Alienation of Affection in North Carolina
You’ve just found out your spouse cheated on you while you were married. What’s your next step? While most states have done away with this common law tort, North Carolina is one of the few states that still recognizes alienation of affection and other heart balm actions. Alienation of Affection allows a spouse to sue a third party, often referred to as a paramour, for wrongful acts that deprived them of the love and affection of their spouse.
Suing a Third Party for Alienation of Affection in North Carolina
In order to prevail successfully on a claim for alienation of affection, you must be able to prove the following:
1. You and your spouse were happily married with genuine love and affection existing between the parties;
2. The love and affection shared between you and your spouse was destroyed and alienated;
3. The wrongful and malicious behavior of the paramour was the cause of the destruction and alienation of your spouse’s love and affection; (the malicious element is always presumed if there is actual proof of sexual intercourse between your spouse and the paramour)
4. And wrongful and malicious behavior occurred prior to the separation of you and your spouse; and
5. The alienation damaged you (for example: lead to the dissolution of your marriage, suffered from depression, suffered economic loss, etc)
You don’t have to prove you and your spouse had the perfect, blissful marriage, only that there was some love and affection between you and your spouse. You can always use personal items, such as cards, letters, notes, home videos, and other documentation that would help to show that a genuine love and affection was present at some time during the marriage. While there are many reasons a marriage might fall apart, it is important to remember that alienation of affection is reserved for those instances where you and your spouse would still be together, had it not been for the interference of the paramour.
Defenses for an Alienation of Affection Suit in North Carolina
There are several defenses a defendant can assert to an alienation of affection. Some of these defenses including claiming that there was no love and affection in existence between the parties, that they were unaware that the person was married, or that the claim is barred by the statute of limitations (discussed below).
Another defense exists if you consented to the seduction and affair. It seems like an odd concept, to consent to your spouse’s affair, but it does happen. If you encourage and consent to your spouse’s affair, in an attempt to use evidence of an affair to their advantage in subsequent divorce proceedings, that would be a defense. Likewise, if you might be having a secret affair and encourage your spouse to engage in an affair, that situation the defendant can use your consent as a defense. There is a defense called “connivance,” which means if you trick your spouse into having an affair, the person they subsequently had the affair with, can raise this as a defense if you end up suing them.
Another common defense is that you and your spouse were already separated prior to the alienation. If you and your spouse have executed a separation agreement, or the defendant can otherwise prove that you were separated, with the intent to remain separated, any sexual acts between the paramour and your spouse, does not count. The law says (a) No act of the defendant shall give rise to a cause of action for alienation of affection or criminal conversation that occurs after the plaintiff and the plaintiff’s spouse physically separate with the intent of either the plaintiff or plaintiff’s spouse that the physical separation remain permanent. This means that the act, the cheating, must occur prior to the separation of the parties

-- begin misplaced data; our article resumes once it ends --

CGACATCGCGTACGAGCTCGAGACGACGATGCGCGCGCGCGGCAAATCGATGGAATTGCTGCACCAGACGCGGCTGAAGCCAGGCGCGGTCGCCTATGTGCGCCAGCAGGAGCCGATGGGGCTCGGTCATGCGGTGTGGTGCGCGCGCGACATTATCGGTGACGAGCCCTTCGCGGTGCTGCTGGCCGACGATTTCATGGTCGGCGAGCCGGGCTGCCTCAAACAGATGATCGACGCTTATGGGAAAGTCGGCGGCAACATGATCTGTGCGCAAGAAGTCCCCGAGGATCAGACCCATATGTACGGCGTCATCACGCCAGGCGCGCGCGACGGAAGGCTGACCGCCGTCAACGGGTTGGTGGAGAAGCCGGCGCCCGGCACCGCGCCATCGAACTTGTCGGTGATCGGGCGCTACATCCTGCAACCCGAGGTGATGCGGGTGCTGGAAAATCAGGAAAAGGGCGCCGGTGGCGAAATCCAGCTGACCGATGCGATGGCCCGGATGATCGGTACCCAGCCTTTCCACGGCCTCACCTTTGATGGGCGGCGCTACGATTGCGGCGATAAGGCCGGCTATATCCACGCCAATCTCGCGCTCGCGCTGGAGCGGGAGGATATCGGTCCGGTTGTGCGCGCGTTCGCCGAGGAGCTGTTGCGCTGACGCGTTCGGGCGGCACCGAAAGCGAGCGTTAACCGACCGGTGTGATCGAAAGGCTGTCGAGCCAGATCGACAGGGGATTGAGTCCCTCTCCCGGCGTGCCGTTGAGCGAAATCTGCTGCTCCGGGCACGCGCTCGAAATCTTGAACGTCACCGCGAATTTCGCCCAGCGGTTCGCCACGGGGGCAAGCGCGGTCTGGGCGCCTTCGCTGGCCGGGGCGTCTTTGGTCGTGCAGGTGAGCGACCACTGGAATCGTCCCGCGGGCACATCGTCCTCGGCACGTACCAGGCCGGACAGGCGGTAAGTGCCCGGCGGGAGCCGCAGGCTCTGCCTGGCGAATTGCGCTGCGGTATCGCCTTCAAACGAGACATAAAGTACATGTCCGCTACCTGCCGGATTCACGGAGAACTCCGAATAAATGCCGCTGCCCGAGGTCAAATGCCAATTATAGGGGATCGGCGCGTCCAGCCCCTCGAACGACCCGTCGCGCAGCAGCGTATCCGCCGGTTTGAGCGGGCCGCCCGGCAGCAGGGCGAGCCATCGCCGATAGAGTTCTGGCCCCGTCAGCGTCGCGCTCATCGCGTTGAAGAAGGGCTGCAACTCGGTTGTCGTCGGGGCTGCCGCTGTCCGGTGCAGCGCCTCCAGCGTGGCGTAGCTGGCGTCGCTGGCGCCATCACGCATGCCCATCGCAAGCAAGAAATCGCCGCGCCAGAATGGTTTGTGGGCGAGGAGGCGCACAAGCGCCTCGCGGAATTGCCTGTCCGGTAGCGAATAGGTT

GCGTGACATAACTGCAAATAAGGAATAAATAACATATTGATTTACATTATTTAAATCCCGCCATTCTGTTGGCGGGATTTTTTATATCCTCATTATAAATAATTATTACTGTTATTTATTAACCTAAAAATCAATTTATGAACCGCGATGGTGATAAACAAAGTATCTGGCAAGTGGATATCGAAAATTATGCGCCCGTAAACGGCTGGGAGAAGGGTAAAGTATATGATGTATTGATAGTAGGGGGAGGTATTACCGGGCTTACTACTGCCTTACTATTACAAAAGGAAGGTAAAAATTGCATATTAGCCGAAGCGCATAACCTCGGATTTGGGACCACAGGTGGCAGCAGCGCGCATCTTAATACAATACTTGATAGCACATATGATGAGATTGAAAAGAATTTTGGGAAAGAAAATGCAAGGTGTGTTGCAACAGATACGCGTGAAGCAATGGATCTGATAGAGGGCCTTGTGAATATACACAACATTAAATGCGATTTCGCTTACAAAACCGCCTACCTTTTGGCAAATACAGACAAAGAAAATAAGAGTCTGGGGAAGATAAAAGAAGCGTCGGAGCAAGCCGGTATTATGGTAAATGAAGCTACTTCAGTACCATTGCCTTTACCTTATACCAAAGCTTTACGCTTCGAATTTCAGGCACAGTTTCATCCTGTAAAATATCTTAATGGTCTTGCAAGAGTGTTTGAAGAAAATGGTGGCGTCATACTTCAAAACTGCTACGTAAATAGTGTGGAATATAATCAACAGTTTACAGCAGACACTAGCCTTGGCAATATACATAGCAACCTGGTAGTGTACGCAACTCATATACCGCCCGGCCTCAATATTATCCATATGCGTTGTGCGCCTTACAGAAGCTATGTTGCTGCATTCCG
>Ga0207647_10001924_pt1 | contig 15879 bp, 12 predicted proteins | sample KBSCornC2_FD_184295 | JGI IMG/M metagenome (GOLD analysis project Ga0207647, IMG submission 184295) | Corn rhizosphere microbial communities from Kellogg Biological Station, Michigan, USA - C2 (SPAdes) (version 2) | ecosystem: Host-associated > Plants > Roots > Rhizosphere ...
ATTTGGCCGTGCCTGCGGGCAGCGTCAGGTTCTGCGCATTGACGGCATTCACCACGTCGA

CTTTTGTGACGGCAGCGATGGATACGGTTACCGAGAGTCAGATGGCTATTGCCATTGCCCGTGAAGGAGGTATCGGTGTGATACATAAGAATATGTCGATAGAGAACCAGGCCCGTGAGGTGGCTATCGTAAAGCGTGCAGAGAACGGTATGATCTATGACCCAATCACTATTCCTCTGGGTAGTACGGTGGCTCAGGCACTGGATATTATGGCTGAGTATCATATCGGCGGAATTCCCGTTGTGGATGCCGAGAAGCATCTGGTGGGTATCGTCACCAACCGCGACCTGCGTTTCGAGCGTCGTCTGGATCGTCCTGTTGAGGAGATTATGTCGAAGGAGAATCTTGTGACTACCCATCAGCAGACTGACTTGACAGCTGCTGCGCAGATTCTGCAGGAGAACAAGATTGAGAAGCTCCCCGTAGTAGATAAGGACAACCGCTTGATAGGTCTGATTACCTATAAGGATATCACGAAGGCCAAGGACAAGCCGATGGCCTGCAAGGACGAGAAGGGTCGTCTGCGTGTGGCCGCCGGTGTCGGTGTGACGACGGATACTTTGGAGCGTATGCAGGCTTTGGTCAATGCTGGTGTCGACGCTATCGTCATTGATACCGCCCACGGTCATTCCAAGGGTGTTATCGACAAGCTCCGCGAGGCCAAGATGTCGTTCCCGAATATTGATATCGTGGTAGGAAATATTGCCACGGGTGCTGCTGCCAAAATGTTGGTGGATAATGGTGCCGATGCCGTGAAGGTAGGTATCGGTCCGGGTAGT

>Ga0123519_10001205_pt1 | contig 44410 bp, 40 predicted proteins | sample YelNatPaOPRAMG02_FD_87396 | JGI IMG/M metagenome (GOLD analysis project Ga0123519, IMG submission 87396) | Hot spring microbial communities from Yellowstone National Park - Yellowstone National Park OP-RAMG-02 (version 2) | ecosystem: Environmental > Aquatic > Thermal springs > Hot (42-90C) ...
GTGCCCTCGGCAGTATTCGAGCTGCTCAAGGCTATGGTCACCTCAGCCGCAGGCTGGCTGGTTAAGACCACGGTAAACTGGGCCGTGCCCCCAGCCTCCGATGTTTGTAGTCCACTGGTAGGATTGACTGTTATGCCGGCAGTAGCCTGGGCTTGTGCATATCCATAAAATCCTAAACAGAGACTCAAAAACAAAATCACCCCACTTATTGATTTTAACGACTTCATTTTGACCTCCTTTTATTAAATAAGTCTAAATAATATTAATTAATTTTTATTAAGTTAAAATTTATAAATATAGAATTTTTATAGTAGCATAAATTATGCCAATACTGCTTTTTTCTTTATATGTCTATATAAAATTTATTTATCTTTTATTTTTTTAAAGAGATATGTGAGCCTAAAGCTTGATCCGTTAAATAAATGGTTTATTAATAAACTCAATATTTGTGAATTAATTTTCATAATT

Before you file suit for alienation of affection, you should consider the following:
1. The statute of limitations for this claim is three years. Time begins to run from the time the injury took place, meaning the date of the cheating. However, if it is an ongoing affair, the three-year window does not begin to run until the actual act, or affair, is complete. Another important piece of information to remember is that the statute of limitations begins to run at the time of the cheating, not when you become aware of the cheating. For example, if your spouse cheated on you six years ago, and you just found yesterday, the three year statute of limitations has already expired to bring a claim for alienation of affection. The exception to that example would be if your spouse’s affair six years is ongoing, and still ongoing when you become aware.
2. Your private affairs will become public record. With a few exceptions, every court case filed is public record. Often times these cases involve confidential, personal information. Remember, once a lawsuit is commenced, the opposing party has equal opportunity to respond with their own information. Sometimes, the threat of an alienation of affection lawsuit can be used as leverage due to the sensitive and personal nature, meaning the cheating spouse may not want their “dirty laundry” in public records.
It’s important to weigh out the benefits and risks of filing this type of lawsuit before proceeding. Often, during times of high stress such as a divorce, it’s best to seek outside, neutral counsel. An experienced Charlotte family law attorney can walk you through your options, present the facts and potential outcomes, and help you best understand how your life will be impacted.
Considering filing for alienation of affection, filing a separation agreement, or proceeding with divorce? Contact our team today.